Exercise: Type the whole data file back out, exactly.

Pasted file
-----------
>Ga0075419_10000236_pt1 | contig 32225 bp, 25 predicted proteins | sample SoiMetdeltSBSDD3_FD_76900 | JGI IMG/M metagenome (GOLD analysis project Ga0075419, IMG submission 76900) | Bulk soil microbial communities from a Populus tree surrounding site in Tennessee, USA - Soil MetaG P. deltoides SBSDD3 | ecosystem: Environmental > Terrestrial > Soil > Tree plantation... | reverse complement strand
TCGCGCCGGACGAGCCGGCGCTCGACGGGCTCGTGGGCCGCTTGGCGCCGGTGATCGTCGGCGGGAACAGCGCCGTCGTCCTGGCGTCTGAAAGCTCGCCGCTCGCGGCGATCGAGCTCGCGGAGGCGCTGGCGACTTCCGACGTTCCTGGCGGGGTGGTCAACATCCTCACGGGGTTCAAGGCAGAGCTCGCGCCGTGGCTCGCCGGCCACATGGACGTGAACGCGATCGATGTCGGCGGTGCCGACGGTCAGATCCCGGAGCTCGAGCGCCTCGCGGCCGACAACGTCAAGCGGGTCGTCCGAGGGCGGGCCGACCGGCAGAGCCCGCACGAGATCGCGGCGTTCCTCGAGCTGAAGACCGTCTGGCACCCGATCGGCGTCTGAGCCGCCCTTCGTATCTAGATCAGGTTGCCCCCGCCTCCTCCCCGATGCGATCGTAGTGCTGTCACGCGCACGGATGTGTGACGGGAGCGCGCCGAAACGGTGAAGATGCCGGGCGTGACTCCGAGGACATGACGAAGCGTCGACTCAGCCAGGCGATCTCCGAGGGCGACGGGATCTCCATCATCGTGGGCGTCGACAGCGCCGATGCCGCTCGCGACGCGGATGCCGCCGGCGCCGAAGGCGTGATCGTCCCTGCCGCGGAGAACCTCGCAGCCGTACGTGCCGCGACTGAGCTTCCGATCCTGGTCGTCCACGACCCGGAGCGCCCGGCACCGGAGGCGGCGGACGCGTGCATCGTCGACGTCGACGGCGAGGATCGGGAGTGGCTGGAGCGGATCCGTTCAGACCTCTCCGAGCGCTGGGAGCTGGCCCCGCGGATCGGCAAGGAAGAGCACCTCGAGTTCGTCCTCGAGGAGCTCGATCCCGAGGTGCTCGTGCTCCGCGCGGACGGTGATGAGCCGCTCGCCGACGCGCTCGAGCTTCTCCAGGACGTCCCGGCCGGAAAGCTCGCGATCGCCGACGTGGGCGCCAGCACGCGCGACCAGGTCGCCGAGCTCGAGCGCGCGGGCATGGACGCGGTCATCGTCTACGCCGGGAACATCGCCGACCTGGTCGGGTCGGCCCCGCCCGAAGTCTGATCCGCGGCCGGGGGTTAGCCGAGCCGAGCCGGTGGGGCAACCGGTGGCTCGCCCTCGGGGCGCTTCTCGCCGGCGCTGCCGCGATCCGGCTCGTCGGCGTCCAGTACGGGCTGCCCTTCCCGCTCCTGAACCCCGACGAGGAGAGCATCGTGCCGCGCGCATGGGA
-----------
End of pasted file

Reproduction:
>Ga0075419_10000236_pt1 | contig 32225 bp, 25 predicted proteins | sample SoiMetdeltSBSDD3_FD_76900 | JGI IMG/M metagenome (GOLD analysis project Ga0075419, IMG submission 76900) | Bulk soil microbial communities from a Populus tree surrounding site in Tennessee, USA - Soil MetaG P. deltoides SBSDD3 | ecosystem: Environmental > Terrestrial > Soil > Tree plantation... | reverse complement strand
TCGCGCCGGACGAGCCGGCGCTCGACGGGCTCGTGGGCCGCTTGGCGCCGGTGATCGTCGGCGGGAACAGCGCCGTCGTCCTGGCGTCTGAAAGCTCGCCGCTCGCGGCGATCGAGCTCGCGGAGGCGCTGGCGACTTCCGACGTTCCTGGCGGGGTGGTCAACATCCTCACGGGGTTCAAGGCAGAGCTCGCGCCGTGGCTCGCCGGCCACATGGACGTGAACGCGATCGATGTCGGCGGTGCCGACGGTCAGATCCCGGAGCTCGAGCGCCTCGCGGCCGACAACGTCAAGCGGGTCGTCCGAGGGCGGGCCGACCGGCAGAGCCCGCACGAGATCGCGGCGTTCCTCGAGCTGAAGACCGTCTGGCACCCGATCGGCGTCTGAGCCGCCCTTCGTATCTAGATCAGGTTGCCCCCGCCTCCTCCCCGATGCGATCGTAGTGCTGTCACGCGCACGGATGTGTGACGGGAGCGCGCCGAAACGGTGAAGATGCCGGGCGTGACTCCGAGGACATGACGAAGCGTCGACTCAGCCAGGCGATCTCCGAGGGCGACGGGATCTCCATCATCGTGGGCGTCGACAGCGCCGATGCCGCTCGCGACGCGGATGCCGCCGGCGCCGAAGGCGTGATCGTCCCTGCCGCGGAGAACCTCGCAGCCGTACGTGCCGCGACTGAGCTTCCGATCCTGGTCGTCCACGACCCGGAGCGCCCGGCACCGGAGGCGGCGGACGCGTGCATCGTCGACGTCGACGGCGAGGATCGGGAGTGGCTGGAGCGGATCCGTTCAGACCTCTCCGAGCGCTGGGAGCTGGCCCCGCGGATCGGCAAGGAAGAGCACCTCGAGTTCGTCCTCGAGGAGCTCGATCCCGAGGTGCTCGTGCTCCGCGCGGACGGTGATGAGCCGCTCGCCGACGCGCTCGAGCTTCTCCAGGACGTCCCGGCCGGAAAGCTCGCGATCGCCGACGTGGGCGCCAGCACGCGCGACCAGGTCGCCGAGCTCGAGCGCGCGGGCATGGACGCGGTCATCGTCTACGCCGGGAACATCGCCGACCTGGTCGGGTCGGCCCCGCCCGAAGTCTGATCCGCGGCCGGGGGTTAGCCGAGCCGAGCCGGTGGGGCAACCGGTGGCTCGCCCTCGGGGCGCTTCTCGCCGGCGCTGCCGCGATCCGGCTCGTCGGCGTCCAGTACGGGCTGCCCTTCCCGCTCCTGAACCCCGACGAGGAGAGCATCGTGCCGCGCGCATGGGA